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Publication numberUS2197249 A
Publication typeGrant
Publication dateApr 16, 1940
Filing dateAug 15, 1939
Priority dateAug 15, 1939
Publication numberUS 2197249 A, US 2197249A, US-A-2197249, US2197249 A, US2197249A
InventorsHouston V Claborn, Lloyd E Smith
Original AssigneeHenry A Wallace
Export CitationBiBTeX, EndNote, RefMan
External Links: USPTO, USPTO Assignment, Espacenet
Insecticide
US 2197249 A
Abstract  available in
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Claims  available in
Description  (OCR text may contain errors)

' or animal, which are Patented Apr. 16, 1940 UNITED STATES PATENT OFFICE msno'rrcmr.

No Drawing. Application August 15, 1939, Serial No. 290,159%

3 Claims.

(Granted under the act of March 3, 1883, as amended April 30, 1928; 370 0. G. 757) This application is made under the act of March 3, 1883, as amended by the act of April 30, 1928, and the invention herein described and claimed, if patented, may be manufactured and used by or for the Government of the United States for governmental purposes without the payment to us of any royalty thereon This application is in part a continuation of our pending application filed July 22, 1937, Serial No. 155,022, now Patent 2,175,109, dated Oct. 3, 1939.

Our invention relates to improvements in materials for destroying or checking the growth or multiplication of living organisms, whether plant economically injurious to man.

An object of the invention is to provide a material suitable for use as an insecticide.

. Another object of the invention is to provide a material which is relatively non-toxic to man and domestic animals when taken by mouth and which can be used in place of lead arsenate and other arsenicals for destroying insects without leaving a harmful residue on fruits and vegetables.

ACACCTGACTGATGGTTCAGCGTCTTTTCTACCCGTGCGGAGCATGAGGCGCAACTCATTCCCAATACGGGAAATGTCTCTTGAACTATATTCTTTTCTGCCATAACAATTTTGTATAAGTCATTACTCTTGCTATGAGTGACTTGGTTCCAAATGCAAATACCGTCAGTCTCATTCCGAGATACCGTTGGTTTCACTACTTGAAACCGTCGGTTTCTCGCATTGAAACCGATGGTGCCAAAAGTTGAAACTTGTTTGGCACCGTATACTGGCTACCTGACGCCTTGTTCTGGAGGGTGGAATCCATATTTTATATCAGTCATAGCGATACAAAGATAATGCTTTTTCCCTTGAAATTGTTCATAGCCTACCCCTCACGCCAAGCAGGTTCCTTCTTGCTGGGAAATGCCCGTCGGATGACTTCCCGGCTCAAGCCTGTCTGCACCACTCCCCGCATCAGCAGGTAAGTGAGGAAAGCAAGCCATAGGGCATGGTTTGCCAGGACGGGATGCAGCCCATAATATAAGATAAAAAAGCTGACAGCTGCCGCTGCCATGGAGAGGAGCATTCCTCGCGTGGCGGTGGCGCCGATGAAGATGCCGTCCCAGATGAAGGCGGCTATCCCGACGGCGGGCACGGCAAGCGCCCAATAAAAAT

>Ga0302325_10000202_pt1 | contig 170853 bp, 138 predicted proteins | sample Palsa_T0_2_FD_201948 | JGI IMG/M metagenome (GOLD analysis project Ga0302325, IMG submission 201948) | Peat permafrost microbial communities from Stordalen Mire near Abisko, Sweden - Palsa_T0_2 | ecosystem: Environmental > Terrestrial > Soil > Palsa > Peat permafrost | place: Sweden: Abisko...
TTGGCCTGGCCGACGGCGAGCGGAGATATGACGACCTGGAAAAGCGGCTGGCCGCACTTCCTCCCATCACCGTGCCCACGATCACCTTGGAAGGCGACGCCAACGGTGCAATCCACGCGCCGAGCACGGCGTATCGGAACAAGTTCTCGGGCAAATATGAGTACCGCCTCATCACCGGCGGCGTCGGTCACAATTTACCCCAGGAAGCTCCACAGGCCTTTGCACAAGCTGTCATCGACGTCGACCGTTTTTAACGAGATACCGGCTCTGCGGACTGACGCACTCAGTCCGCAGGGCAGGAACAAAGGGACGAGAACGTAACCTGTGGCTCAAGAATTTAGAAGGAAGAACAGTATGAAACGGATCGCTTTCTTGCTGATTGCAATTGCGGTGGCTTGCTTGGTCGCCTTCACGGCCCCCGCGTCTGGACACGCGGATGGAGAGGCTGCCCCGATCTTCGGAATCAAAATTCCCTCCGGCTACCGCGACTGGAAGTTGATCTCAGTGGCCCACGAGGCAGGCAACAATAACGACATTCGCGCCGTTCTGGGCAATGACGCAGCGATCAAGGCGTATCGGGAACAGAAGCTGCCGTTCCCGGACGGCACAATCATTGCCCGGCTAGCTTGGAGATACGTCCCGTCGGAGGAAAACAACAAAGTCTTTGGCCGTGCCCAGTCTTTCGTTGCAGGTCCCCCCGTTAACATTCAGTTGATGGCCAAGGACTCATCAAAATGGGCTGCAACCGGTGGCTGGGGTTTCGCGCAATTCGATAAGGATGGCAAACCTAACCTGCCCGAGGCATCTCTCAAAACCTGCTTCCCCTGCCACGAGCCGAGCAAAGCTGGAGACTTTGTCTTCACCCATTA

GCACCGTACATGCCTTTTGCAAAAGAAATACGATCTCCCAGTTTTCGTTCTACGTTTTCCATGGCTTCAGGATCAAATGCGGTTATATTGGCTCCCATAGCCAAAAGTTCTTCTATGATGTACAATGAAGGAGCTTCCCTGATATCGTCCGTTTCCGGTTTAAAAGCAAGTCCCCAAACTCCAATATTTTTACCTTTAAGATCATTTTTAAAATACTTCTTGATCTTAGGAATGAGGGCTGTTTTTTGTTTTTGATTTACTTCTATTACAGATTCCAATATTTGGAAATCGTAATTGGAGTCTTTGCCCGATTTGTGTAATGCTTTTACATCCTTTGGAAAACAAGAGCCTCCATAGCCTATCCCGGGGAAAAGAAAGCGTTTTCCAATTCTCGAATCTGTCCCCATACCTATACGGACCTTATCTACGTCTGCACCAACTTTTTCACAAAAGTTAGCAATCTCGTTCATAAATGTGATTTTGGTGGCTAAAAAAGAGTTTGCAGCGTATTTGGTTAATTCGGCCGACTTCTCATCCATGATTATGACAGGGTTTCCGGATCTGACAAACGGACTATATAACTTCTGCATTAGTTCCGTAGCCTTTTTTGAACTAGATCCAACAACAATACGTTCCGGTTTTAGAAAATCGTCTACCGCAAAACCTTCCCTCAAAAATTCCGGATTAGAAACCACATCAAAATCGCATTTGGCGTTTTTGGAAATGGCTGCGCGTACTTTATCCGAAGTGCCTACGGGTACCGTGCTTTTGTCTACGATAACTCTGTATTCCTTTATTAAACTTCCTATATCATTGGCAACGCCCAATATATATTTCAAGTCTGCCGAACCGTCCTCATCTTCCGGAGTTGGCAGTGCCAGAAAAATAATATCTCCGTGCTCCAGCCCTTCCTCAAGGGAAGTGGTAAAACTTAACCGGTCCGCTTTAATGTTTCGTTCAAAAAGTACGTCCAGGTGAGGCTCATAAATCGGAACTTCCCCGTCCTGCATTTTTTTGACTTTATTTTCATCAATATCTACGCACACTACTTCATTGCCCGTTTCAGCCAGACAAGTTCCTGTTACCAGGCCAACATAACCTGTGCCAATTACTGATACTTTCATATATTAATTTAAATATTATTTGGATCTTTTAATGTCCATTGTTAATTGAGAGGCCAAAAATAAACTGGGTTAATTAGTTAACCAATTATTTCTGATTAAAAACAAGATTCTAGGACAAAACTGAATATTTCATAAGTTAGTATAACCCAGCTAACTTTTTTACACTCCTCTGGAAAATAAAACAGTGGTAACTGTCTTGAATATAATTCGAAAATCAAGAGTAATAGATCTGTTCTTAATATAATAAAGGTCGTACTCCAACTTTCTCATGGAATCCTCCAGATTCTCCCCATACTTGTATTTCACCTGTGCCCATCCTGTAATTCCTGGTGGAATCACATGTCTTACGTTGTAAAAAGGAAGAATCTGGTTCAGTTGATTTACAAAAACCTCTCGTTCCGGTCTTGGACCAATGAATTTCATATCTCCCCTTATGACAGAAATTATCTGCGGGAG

We have found that the class of organic compounds known as fiuorene and derivatives thereof are eifective in killing many species of insects whether applied externally or intern-ally; that these organic compounds may be sprayed or dusted upon delicate vegetation without injuring it; that these materials are even more effective than lead arsenate and other commonly used insecticides and that they are relatively non-toxic to warm-blooded animals. This class of compounds may be represented by the general formula gen, nitro,' amino, hydroxy, alkoxy or aryloxy groups. If R is hydrogen and hydroxyl or oxygen the hydroxyl and oxygen may be further substituted by the types of organic radicals which react with these groups respectively.

These products may be reduced to impalpable powder by grinding and applied to vegetation either dry as a dust or wet as a spray. The products being soluble in refined mineral oils, may be applied as a component of an oil emulsion spray. When applied as a spray in water it is desirable to incorporate an effective wetting agent such as one of the so-called sulphonated oils. These products may also be applied by dissolving them in acetone and pouring the acetone into water whereupon a fine colloidal precipitate is formed. This may be applied directly to plants or may be combined with a suitable wetting agent and then sprayed.

As examples of the toxicity of this class of compounds, it was found that.

(1) 9-chlorofluorene at a concentration of 4 pounds per hundred gallons of water gave approximately 50% control of the codling moth.

(2) That 9-fluorenone at a concentration of 10 parts per million of water gave a 91.3% kill of mosquito larvae.

(3) That 2-fluoryl amine at a concentration of 40 parts per million of waterxgave 99% kill of mosquito larvae. And a test against the second instar of tobacco horn worm at a concentration of 1:400 in water gave 100% kill in '72 hours.

(4) That 9-fluorenol when tested at a concentration of 1 pound to 100 gallons of water gave an 82.9% kill of corn borer in '72 hours,

Other compounds in this class which have proved to be toxic are for example:

anhy- 2,7 dinitro- 2,5 dinitro- 9,9-dichloro- Fluorenone; and, the following derivatives:

Z-bromo- 9-acetyl- It is to be understood that these compounds are named specifically only as examples and that it is apparent to anyone skilled in the art that a great many derivates and/or substitution products are possible and fall within the class of organic compounds covered by this application.

Having thus described our invention, we claim:

1. An insecticide containing as its essential active ingredient 9-fiuoreno1.

2. An insecticide containing 'as its essential active ingredient 9-fiuorenone.

3. An insecticide containing as its essential active ingredient 2-amino fiuorene.

HOUSTON V. CLABORN.

LLOYD E. SMITH.

Classifications
U.S. Classification564/427, 564/265, 564/222, 564/418, 564/257, 564/423, 564/417, 564/251, 564/254
Cooperative ClassificationC07C2103/18